???

The students at Rutgers are paying customers, either directly or indirectly, and the students are the specific customers for which commencement is held.

Any "high-quality, research-active faculty" who would avoid working at Rutgers because she objected to a speech that was given on the campus is probably not so "high quality" in the first place, at least not if we're still pretending that universities are places at which even highly objectionable speech is supposed to be welcomed, debated, etc.
   343. Robert in Manhattan Beach Posted: March 07, 2014 at 06:07 AM (#4667610)
A faculty's mission is supposedly to expose students to a broad spectrum of views

This is not a faculty's mission. Yikes. Teaching the stuff that's in the overpriced textbooks. That's the mission.

Going after Rice is a little over the top, but say they had invited (and paid good money for!) a certified lunatic like Palin or Bachmann. I would hope everyone stand up and shout "Bad Idea!".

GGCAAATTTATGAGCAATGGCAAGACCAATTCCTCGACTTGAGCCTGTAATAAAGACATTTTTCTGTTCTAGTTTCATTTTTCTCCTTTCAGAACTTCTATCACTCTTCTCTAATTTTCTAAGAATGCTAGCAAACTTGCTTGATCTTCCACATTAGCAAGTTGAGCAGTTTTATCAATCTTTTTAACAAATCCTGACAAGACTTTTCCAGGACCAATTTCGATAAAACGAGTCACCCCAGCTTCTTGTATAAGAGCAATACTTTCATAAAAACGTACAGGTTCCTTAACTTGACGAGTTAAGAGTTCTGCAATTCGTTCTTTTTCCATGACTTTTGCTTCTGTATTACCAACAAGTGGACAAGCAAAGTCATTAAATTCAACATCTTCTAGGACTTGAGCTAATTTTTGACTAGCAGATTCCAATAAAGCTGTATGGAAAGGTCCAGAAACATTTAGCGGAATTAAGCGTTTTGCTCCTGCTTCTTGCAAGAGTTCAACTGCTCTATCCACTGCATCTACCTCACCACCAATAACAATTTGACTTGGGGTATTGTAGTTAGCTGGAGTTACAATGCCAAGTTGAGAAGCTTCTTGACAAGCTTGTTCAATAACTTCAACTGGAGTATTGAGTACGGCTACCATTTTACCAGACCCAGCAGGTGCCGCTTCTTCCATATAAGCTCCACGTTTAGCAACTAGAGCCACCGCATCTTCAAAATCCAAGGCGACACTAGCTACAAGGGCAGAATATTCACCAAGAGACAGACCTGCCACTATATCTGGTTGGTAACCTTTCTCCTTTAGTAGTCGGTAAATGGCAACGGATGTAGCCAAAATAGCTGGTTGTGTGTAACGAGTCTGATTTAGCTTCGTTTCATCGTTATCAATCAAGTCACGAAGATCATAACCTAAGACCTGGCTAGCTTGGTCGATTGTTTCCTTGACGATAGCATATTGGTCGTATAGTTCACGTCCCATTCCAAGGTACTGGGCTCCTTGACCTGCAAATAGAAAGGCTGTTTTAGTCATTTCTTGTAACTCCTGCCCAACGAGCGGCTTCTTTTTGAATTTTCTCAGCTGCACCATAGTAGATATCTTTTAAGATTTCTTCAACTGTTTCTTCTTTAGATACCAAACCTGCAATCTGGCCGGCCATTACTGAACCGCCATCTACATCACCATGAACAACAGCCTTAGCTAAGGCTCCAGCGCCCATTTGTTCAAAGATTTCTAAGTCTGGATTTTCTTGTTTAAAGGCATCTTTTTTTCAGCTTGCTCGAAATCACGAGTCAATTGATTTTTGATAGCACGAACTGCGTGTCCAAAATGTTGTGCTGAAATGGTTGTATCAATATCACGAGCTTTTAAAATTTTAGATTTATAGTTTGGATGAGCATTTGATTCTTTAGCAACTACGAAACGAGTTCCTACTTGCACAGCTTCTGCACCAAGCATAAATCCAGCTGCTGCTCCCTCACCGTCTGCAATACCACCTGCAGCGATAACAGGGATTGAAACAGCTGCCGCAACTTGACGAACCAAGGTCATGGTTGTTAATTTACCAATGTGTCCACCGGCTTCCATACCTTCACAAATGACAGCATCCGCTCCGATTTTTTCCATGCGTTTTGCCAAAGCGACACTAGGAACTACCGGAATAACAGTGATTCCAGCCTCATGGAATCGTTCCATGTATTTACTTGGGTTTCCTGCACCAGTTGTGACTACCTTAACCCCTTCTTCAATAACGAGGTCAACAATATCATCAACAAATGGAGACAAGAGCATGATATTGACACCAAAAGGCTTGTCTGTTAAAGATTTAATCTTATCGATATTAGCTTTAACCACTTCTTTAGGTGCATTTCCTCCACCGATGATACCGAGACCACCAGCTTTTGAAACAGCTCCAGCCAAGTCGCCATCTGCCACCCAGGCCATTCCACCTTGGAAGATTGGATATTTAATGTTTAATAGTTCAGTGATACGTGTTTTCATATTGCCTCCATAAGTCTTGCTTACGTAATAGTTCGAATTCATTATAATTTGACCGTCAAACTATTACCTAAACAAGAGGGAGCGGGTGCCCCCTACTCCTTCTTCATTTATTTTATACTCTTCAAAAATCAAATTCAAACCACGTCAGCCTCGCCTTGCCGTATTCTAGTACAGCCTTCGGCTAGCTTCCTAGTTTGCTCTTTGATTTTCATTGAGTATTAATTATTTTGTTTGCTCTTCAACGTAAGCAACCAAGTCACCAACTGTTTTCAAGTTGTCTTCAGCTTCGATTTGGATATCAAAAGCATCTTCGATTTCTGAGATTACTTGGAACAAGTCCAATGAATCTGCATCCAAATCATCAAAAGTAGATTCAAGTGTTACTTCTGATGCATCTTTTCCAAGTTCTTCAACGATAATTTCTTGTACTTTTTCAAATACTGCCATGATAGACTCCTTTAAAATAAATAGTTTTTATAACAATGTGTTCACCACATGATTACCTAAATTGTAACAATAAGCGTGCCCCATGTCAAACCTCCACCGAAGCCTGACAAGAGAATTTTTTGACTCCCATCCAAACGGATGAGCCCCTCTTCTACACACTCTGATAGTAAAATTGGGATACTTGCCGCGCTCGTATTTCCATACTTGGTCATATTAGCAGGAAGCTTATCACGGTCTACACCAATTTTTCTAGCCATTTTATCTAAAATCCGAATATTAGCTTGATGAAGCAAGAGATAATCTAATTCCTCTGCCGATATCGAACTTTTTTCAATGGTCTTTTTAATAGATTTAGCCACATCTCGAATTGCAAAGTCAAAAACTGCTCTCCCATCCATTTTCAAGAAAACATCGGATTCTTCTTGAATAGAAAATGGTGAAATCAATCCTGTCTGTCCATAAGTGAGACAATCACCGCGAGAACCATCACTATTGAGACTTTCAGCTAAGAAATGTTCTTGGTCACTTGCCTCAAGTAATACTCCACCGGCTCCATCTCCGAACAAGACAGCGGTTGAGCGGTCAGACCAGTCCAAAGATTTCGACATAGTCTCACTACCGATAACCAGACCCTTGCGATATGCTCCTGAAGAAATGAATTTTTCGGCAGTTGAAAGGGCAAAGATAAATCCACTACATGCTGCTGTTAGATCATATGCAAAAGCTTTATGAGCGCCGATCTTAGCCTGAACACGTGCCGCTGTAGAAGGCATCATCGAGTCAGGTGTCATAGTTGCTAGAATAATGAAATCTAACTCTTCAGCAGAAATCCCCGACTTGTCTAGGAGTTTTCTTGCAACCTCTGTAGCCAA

Any "high-quality, research-active faculty" who would avoid working at Rutgers because she objected to a speech that was given on the campus is probably not so "high quality" in the first place

Now this is funny. Somebody couldn't possibly be good at their job and have this take! Impossible!



   344. You Know Nothing JT Snow (YR) Posted: March 07, 2014 at 07:16 AM (#4667613)
Any "high-quality, research-active faculty" who would avoid working at Rutgers because she objected to a speech that was given on the campus is probably not so "high quality" in the first place, at least not if we're still pretending that universities are places at which even highly objectionable speech is supposed to be welcomed, debated, etc.


They should invite Ward Churchill to give the speech instead, then this whole controversy can disappear.
   345. Jolly Old St. Nick Is A Jolly Old St. Crip Posted: March 07, 2014 at 07:49 AM (#4667616)